Several news sources have described the gap between the expected deficit figures and actual borrowing levels as a “financial windfall”, as if a fractional reduction in the amount we held was real money in the bank. If you think you owe a loan shark $ 12 million and find out it’s only $ 900,000, that’s not a bargain, and you’ll probably still have kneecap issues if you don’t pay. Either way, Freeland has already eaten up the whole number, and more, with spending promises she made in last spring’s budget that weren’t factored into her update.

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Of course, the government has an excuse: there has been a pandemic. What was he supposed to do other than flood the land with money to keep people from suffering? It was an opportunity to be seized and the Liberals seized it. Two years later, they seem to have calculated – and rightly so, it seems – that Canadians have given up worrying about the state of the nation’s finances.

When the debt numbers reach trillions of dollars, the average brain loses the ability to grasp how much money it actually represents. It’s like trying to imagine having the income of Jeff Bezos: if your personal finances are such that you notice when the price of milk goes up, how can you grab a fortune so vast that you could build your own rocket and then leave do others ride there for free?

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The Prime Minister has promoted a general disregard for spending limits by bragging about his own lack of concern. He says he doesn’t care about monetary policy and doesn’t see why he should be blamed if prices in Canada are rising at the fastest rate in 18 years.

In a recent parliamentary clash, he mocked the Conservatives for questioning his performance, saying inflation is a global concern and not something Ottawa could cause or deal with on its own. It’s true, but climate change and the COVID pandemic are two global crises on which Canada has limited leverage. Has anyone seen the Prime Minister eliminate them as a result? Why does the country’s economy deserve less conviction?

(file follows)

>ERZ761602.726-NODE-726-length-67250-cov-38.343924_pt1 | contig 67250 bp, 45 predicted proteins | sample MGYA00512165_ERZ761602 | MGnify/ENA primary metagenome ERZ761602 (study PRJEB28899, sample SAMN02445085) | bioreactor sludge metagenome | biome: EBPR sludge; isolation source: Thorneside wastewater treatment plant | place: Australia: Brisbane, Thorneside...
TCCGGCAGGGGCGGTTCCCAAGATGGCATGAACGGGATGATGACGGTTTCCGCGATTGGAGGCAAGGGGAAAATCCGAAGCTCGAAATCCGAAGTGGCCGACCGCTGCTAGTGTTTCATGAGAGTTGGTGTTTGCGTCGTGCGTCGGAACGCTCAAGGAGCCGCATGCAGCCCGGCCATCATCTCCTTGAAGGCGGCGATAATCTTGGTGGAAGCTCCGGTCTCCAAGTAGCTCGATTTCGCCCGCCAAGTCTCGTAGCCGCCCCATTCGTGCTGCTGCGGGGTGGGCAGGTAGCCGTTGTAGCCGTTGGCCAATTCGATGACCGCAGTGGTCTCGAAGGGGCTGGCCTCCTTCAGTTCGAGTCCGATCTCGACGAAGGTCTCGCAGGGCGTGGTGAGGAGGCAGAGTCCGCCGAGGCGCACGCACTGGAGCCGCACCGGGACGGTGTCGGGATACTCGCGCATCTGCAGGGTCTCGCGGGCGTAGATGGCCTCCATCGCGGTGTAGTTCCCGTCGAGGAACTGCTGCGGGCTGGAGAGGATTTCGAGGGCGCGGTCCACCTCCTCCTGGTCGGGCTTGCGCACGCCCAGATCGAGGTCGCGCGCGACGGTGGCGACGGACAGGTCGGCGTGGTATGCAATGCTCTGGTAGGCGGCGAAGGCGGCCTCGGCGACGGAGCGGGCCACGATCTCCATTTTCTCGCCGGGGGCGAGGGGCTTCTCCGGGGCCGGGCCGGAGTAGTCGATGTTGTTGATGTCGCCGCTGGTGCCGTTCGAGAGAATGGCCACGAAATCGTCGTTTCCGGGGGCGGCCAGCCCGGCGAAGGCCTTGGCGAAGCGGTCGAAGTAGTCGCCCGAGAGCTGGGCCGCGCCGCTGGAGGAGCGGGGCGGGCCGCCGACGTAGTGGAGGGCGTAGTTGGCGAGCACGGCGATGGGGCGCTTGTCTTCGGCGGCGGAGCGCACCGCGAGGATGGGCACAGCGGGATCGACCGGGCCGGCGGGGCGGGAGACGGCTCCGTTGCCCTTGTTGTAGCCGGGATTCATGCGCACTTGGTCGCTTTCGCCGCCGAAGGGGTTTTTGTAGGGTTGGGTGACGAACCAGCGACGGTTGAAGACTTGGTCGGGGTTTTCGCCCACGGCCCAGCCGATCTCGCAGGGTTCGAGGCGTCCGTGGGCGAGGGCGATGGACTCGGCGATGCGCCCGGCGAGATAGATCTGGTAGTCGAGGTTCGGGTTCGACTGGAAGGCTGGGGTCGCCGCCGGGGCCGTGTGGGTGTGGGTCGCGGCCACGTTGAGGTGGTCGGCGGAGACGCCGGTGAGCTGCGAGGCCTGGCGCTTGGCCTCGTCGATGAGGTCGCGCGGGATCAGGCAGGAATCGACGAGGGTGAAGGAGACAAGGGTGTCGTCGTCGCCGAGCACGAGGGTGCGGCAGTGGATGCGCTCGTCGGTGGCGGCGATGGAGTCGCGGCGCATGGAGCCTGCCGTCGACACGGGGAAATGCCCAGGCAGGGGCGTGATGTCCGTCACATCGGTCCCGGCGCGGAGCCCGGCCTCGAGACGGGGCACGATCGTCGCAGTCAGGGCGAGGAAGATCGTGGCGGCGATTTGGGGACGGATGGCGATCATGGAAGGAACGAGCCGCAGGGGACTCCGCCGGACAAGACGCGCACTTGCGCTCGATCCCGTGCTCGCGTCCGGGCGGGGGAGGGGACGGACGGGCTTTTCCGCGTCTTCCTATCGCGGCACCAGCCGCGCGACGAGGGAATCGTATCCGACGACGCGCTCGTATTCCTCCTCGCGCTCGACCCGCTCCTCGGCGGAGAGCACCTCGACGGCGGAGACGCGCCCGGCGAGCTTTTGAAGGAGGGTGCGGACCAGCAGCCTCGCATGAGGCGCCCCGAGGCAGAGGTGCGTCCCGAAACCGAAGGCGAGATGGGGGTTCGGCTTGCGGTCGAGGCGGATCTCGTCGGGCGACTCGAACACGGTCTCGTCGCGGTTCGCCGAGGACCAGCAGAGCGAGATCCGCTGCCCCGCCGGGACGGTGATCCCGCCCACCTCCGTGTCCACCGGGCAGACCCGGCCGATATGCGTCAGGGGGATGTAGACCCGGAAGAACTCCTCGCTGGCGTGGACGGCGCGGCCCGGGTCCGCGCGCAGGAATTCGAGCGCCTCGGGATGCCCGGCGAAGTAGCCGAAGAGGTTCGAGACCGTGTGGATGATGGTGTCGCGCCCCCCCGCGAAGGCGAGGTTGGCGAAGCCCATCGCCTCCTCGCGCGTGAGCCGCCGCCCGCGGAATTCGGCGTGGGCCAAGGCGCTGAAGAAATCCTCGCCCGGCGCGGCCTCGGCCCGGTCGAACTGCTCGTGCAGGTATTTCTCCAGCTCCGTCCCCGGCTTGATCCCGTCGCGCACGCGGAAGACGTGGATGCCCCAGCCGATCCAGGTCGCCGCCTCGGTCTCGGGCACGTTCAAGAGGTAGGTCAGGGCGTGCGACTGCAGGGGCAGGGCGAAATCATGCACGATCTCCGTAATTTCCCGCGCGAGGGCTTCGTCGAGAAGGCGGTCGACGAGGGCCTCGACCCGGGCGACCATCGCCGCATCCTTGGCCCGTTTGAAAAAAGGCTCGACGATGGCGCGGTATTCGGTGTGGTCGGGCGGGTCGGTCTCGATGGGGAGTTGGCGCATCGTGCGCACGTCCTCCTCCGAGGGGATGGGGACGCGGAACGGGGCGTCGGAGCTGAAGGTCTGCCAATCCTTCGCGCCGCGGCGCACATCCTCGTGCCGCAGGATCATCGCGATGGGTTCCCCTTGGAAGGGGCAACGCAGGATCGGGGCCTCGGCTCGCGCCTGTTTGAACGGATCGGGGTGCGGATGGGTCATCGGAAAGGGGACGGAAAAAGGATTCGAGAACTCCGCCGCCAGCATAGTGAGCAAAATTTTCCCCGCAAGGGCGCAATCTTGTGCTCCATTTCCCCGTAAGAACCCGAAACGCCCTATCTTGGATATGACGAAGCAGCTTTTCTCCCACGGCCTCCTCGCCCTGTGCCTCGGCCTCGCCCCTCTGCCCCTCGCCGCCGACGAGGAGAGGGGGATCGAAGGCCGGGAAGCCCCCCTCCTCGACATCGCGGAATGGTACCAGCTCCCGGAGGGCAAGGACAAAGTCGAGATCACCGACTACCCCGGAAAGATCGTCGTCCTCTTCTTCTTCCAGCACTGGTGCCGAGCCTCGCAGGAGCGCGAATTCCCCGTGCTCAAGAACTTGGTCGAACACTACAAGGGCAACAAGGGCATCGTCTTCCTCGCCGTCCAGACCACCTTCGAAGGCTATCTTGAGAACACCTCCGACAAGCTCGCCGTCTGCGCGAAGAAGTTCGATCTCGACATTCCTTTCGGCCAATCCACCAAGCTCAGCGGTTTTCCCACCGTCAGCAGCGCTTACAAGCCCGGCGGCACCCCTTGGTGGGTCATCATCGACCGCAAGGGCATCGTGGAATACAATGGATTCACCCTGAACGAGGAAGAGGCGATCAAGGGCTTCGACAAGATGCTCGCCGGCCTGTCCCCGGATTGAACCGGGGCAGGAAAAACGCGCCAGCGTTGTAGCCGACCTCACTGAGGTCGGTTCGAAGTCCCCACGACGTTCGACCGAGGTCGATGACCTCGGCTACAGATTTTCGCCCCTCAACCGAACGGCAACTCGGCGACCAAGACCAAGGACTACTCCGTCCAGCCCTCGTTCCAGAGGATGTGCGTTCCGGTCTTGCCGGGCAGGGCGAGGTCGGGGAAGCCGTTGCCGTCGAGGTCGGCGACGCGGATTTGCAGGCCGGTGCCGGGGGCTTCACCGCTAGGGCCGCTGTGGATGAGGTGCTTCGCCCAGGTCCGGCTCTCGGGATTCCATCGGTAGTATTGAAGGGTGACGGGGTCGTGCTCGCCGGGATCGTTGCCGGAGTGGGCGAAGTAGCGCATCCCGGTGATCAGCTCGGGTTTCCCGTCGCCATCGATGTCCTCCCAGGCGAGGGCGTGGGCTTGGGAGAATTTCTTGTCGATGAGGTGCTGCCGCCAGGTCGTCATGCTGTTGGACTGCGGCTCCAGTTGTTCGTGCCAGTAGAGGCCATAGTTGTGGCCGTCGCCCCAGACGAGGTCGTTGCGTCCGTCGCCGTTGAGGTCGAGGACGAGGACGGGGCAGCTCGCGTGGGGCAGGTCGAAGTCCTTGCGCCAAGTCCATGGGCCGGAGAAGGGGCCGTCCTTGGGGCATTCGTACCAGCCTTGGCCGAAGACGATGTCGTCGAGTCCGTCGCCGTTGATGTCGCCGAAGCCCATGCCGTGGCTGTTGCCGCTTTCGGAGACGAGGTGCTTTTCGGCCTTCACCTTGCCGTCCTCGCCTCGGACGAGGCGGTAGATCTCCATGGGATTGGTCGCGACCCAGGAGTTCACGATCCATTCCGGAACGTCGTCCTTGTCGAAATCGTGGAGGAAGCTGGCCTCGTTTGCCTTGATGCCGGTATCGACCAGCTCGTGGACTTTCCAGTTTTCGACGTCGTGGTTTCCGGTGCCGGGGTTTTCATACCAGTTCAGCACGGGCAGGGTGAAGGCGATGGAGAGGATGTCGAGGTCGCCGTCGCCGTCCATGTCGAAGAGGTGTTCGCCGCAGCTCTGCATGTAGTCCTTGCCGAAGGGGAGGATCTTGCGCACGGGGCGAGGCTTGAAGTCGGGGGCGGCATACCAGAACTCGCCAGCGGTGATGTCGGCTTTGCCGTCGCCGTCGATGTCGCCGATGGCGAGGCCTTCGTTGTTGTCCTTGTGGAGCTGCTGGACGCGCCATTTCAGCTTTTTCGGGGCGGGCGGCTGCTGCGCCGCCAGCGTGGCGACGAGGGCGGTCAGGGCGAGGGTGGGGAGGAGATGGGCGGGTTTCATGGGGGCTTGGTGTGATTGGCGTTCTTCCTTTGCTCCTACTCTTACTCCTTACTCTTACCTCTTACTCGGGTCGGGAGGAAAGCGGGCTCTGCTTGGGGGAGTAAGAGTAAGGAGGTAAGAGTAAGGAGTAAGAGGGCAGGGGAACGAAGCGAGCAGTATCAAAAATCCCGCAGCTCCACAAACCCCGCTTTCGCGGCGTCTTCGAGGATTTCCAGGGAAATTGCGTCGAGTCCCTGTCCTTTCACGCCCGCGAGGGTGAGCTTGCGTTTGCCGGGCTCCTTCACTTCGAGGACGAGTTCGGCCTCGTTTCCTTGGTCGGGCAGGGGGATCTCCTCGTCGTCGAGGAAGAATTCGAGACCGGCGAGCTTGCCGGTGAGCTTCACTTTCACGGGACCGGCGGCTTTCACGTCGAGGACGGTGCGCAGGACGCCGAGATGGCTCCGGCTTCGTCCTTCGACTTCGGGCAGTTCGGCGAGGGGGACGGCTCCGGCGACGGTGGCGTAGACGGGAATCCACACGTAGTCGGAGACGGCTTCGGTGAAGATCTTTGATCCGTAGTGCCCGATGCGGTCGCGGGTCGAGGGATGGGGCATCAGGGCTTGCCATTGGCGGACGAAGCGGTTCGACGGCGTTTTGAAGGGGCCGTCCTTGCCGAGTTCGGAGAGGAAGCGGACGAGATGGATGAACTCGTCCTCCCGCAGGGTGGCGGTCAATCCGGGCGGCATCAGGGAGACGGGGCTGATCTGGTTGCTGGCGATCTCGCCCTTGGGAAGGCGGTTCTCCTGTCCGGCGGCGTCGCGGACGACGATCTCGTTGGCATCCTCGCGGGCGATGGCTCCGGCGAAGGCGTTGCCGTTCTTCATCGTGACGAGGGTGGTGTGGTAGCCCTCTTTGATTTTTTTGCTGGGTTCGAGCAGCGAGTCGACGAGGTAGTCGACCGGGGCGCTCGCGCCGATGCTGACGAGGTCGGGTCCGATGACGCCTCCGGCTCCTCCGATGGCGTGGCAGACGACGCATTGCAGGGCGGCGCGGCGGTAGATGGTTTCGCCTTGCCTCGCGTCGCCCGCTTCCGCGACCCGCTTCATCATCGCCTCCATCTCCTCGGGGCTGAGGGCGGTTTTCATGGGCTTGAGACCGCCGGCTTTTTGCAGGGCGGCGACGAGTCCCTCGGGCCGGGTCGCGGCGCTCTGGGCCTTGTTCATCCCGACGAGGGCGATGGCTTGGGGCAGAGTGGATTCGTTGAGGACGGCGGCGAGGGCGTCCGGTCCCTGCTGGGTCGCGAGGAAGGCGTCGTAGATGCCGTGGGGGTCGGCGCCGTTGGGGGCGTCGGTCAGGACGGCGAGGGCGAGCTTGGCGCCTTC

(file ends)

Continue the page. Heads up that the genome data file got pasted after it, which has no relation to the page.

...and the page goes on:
A real measure of a government is whether its actions retain their impact long after it leaves, and the Trudeau years seem certain to achieve that financially, if not anywhere else. Canada’s plunge into gross national debt has been so severe that it will certainly survive this administration and possibly several successors.

The budget practices of the Trudeau government should not be laughed at, given that it is too critical a concern for too many Canadians. But it would help if there was more evidence that the prime minister and his finance minister also took it seriously.

National post
Twitter.com/kellymcparland

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  1. Federal Finance Minister Chrystia Freeland presents the government's Economic Update to the House of Commons on December 14, 2021.

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  2. Canada's Deputy Prime Minister and Minister of Finance Chrystia Freeland takes part in a virtual press conference before tabling the government's economic and budget update in Ottawa, Ontario, Canada, December 14, 2021. REUTERS / Blair Gable